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CKJ Both the height and width of the input video needs to be evenly divisible by 8. Anytime I have delt with non mod8 clips I did a AddBorders(val, val, 0, 0).amDCT().Crop(val, val, 0, 0)

I really like the images. amDCT() will sometimes enhance the detail if expand is used. In this case it might bring out some of the details of the patterns in the water. If I think expand will help I usually start with expand=15.
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Old 14th April 2017, 13:30   #16  |  Link
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Look like the expand parameter darkens black areas. I don't think it can restores the details lost. I played with some amdct parameters. This is what i can deal with a heavy blocky image by using amdct.

Code:
mt_merge(last, last.amdct(shift=0, quant=4, qtype=2), last.histogram("luma").mt_deflate.greyscale.mt_invert)
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Old 15th April 2017, 02:34   #17  |  Link
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CKJ using shift=0 does almost no deblocking and in some cases will make blocking worse. Try shift=3. It will be slower but the deblocking should be better.
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Old 15th April 2017, 10:56   #18  |  Link
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I have found out that amdct work better with supersampling. My final result with the max value of shift:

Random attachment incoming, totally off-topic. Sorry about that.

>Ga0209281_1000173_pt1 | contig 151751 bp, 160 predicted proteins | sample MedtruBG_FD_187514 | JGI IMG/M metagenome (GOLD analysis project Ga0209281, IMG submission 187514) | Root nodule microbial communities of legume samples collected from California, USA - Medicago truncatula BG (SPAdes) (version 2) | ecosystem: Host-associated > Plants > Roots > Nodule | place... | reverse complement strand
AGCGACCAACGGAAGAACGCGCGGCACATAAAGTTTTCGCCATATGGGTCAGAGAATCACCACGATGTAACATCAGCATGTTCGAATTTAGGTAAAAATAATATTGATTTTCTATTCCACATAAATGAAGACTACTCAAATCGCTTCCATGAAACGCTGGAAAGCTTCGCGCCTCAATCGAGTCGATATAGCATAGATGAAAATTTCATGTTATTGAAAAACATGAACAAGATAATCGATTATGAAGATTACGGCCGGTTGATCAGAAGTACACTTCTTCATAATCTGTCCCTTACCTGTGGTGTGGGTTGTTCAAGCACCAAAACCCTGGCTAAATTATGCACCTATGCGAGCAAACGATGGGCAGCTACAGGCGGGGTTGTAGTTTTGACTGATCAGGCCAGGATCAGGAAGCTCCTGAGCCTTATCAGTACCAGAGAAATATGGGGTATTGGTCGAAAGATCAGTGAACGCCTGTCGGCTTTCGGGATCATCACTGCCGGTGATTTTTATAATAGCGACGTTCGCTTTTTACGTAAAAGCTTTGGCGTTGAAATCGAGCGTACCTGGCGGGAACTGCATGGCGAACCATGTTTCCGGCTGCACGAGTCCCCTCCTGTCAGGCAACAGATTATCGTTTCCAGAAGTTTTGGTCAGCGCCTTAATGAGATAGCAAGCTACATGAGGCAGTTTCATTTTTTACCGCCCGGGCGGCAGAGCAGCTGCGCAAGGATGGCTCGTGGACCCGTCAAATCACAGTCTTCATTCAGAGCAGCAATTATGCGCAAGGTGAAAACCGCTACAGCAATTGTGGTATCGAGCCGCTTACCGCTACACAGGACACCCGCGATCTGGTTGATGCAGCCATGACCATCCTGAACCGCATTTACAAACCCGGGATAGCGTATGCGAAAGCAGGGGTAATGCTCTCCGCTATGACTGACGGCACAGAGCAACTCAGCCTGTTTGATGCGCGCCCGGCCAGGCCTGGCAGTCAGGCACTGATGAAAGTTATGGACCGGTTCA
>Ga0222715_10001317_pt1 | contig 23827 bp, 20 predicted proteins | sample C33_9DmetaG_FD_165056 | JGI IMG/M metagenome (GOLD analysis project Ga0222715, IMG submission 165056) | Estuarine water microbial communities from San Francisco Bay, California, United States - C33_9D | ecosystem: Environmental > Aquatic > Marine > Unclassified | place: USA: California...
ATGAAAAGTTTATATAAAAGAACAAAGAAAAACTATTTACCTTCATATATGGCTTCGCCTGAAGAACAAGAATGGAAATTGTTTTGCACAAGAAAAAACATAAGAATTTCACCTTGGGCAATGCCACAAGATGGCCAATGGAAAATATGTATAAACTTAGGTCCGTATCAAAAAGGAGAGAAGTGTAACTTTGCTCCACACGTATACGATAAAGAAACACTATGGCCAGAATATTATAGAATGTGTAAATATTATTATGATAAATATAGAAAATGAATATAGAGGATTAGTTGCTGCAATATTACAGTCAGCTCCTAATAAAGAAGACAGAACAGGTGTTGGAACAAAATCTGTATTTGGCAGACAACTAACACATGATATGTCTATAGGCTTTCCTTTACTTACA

Code:
filtered = spline36resize(last.width*4, last.height*4).amdct(adapt=31, shift=5, quant=8, matrix=8, qtype=2).spline36resize(last.width, last.height)
mt_merge(last, filtered, last.histogram("luma").mt_deflate.blur(.4).mt_inpand.greyscale.mt_invert)
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Old 18th April 2017, 04:48   #19  |  Link
jconklin
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CKJ I took a copy of your image marked original, and ran it thru

amDCT(quality=4, adapt=31, quant=9, matrix=8, shift=5, qtype=1, expand=16, sharpWPos=6, sharpWAmt=24, sharpTPos=7, sharpTAmt=31, darkStart=64, darkAmt=10, brightStart=205, brightAmt=30)


The top left is the original. Top right is output from amDCT
The bottom left is the makediff of the original and the output of amDCT()
The bottom right is the makediff output expanded so the diff is more obvious.

Note that doing a lot of sharpening might cause flickering of the highlights between frames. One of the things that I would like to do is to pass a number of motion compensated frames to amDCT and use them for higher quality processing including flicker reduction. At one point I built a prototype out of smoothD2. It showed some promise but its speed was several seconds per frame. It is on my upgrade list after getting the main DCT processing loop to run on a gpu.